PID sensors can really help hazmat response teams. Why? Because many hazardous materials incidents involve VOCs. When a hazmat response team arrives at the scene of any incident or accident involving hazardous materials, there are many unknown factors which initially need to be identified, so it is critical that first responders tackle each incident in an accurate and systematic way. The ability of a PID to measure low levels (ppm) of VOCs makes them a vital tool in the decision making process following a hazmat incident.

Although PID is not specific in terms of gas selection, its continuous and almost instant response rate enables first responders to carry out their jobs secure in the knowledge that their exposure to hazardous chemicals is limited. PID is also a great sensor for all the companies that offer consultancy services to reduce the environmental risk such as environmental monitoring, contaminated land and water assessment, and remediation. Due to the fact that VOCs include hundreds of compounds, there are many other sectors that can be covered by PID application.

Morris: I just want to add that VOCs are present outside of industrial areas. The importance of good urban air quality, especially indoor air quality since the pandemic, has become more of a focus for citizens, local authorities, and the private sector. The World Health Organization data shows that almost all of the global population breathe in air that exceeds guideline limits, with low and middle income countries suffering from the worst exposures. And WHO estimates the combined effects of air pollution and household pollution is associated with over 7 million premature deaths annually.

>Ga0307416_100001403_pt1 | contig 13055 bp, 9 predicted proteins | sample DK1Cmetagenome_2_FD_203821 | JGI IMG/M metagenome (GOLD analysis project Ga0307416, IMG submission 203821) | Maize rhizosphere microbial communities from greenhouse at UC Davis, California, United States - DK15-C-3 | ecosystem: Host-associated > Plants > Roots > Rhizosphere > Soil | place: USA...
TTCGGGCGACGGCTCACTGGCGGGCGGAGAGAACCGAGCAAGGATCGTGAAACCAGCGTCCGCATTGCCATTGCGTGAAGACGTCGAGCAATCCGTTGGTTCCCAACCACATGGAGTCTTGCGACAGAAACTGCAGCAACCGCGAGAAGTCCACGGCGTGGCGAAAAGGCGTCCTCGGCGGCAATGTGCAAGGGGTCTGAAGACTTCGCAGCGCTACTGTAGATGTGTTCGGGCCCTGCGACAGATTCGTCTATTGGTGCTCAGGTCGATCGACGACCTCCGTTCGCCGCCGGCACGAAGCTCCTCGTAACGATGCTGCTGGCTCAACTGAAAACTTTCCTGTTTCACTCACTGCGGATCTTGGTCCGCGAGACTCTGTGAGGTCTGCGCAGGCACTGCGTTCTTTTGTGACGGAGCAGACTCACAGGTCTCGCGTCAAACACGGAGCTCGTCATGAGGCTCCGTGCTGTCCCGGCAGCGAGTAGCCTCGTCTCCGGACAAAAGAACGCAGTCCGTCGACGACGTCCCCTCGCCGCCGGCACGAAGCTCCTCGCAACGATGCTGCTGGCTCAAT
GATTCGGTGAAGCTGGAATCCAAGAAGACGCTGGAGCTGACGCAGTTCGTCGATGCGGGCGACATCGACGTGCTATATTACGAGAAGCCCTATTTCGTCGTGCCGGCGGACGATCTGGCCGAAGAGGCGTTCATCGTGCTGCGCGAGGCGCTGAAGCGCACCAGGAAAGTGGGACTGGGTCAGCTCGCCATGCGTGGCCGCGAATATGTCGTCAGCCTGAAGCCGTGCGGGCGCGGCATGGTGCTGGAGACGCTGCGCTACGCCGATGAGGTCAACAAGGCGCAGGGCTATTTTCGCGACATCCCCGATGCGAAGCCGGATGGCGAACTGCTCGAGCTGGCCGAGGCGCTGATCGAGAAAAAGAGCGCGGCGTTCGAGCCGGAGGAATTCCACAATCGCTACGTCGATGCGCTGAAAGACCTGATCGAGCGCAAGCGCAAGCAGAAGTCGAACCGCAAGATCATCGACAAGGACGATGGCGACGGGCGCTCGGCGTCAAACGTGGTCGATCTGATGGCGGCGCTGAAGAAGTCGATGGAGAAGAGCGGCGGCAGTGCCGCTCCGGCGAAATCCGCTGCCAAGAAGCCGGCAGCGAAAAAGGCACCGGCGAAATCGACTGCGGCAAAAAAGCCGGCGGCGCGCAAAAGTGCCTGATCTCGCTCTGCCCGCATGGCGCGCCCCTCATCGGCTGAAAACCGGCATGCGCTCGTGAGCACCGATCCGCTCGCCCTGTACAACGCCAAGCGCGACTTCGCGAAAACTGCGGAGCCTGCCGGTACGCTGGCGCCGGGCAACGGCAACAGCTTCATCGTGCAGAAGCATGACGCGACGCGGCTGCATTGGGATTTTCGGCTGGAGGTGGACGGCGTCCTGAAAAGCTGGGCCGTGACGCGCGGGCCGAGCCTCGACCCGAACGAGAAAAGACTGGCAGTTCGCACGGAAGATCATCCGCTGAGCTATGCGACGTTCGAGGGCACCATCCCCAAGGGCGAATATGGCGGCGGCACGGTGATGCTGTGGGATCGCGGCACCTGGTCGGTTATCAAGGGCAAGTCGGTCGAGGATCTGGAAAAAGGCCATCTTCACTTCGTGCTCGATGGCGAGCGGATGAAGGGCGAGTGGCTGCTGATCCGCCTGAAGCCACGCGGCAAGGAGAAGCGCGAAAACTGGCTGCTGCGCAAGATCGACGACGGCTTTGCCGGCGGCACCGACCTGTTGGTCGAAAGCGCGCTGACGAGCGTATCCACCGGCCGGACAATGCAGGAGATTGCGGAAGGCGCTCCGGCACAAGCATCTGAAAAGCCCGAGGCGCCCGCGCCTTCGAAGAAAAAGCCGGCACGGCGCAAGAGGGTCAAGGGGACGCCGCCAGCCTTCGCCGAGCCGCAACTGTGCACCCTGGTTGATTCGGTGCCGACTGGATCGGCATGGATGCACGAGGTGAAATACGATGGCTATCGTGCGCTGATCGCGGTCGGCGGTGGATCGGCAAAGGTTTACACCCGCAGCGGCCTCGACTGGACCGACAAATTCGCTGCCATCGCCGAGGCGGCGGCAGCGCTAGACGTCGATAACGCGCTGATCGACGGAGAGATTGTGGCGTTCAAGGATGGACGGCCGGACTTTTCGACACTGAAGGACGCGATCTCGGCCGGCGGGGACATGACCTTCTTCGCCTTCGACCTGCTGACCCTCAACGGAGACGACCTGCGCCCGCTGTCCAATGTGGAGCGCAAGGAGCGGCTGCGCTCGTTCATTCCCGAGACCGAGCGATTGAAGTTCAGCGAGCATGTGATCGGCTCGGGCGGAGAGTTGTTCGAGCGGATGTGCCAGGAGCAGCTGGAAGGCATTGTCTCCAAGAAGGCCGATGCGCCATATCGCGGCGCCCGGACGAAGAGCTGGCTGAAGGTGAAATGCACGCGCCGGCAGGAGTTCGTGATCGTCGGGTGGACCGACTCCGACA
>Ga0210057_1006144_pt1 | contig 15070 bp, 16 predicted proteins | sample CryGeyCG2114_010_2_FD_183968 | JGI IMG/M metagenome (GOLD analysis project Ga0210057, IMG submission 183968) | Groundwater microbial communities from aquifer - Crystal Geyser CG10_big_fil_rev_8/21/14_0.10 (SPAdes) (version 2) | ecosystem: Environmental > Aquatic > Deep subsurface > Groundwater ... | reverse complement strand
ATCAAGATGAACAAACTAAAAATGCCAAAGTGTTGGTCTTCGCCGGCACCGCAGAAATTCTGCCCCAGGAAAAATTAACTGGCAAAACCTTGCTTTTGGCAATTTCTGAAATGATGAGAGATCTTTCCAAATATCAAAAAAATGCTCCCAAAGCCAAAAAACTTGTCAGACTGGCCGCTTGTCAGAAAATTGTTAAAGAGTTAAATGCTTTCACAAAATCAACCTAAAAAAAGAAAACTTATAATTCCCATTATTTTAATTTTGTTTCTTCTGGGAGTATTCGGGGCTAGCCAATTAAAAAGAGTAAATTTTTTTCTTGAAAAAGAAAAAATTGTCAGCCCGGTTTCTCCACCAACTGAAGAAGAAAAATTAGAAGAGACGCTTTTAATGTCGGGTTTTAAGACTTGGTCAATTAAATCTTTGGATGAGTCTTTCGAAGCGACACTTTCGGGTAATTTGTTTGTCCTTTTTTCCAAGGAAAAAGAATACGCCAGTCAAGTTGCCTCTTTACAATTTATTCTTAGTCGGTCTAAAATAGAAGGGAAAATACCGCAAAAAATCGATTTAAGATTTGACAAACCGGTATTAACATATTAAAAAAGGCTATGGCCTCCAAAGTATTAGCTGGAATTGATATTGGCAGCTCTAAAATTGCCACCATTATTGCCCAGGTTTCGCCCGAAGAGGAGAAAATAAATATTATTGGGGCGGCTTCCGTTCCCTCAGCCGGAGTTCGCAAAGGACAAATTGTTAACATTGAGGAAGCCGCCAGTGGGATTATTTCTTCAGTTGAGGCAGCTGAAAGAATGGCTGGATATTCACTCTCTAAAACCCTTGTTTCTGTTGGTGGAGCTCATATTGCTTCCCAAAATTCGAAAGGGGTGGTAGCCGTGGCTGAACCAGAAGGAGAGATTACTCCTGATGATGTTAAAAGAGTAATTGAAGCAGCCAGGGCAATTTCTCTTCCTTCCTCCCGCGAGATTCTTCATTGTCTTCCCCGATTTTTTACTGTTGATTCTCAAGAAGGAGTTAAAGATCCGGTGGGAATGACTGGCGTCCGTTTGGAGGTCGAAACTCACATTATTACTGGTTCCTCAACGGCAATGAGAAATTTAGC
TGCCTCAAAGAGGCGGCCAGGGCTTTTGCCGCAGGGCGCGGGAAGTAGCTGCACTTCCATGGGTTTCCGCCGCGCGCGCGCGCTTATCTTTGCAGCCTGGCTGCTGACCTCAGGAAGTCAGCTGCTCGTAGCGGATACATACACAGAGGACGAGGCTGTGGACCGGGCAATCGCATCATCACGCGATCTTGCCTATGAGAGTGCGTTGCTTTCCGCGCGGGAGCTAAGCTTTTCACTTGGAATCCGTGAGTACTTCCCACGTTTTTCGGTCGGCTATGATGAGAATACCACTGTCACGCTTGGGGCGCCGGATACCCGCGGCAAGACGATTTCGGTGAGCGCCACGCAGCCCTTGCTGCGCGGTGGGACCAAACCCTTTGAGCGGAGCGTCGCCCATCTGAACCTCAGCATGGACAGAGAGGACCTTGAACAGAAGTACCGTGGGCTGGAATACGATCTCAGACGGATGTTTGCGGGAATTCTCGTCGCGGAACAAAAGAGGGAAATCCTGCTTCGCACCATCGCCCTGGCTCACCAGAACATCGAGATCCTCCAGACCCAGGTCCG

Traditional methods for measuring air quality cost on the order of tens to hundreds of thousands of pounds (or dollars), and they're fantastically accurate. But because they're expensive, they can only be installed in a few locations and they only take samples every every hour or every couple of hours. Recently, low-cost air quality monitoring stations utilizing PID, alongside other techniques, have been used in high-density monitoring programs.

These have highlighted pollution levels can vary temporally. They vary on the order of minutes and they vary spatially. The concentrations can be very different from, say, one road junction to another road junction. So on the order of tens to hundreds of meters. By using a low-cost air quality network, local and even mobile sources of pollution can be identified and allows the possibility of real-time reactions to pollution events.

So, for example, you could manage traffic in hot spots, you could divert traffic around when pollution levels get too high, and you can suggest preferential walking routes for schoolchildren. You can also identify emitters to help with reducing VOC concentrations long term, and I'm expecting to see a much wider spread adoption of low-cost air quality monitoring networks in more and more cities in the near future.

Interested in learning more about PID technology? Click here to watch the full conversation between Industrial Scientific and ION Science.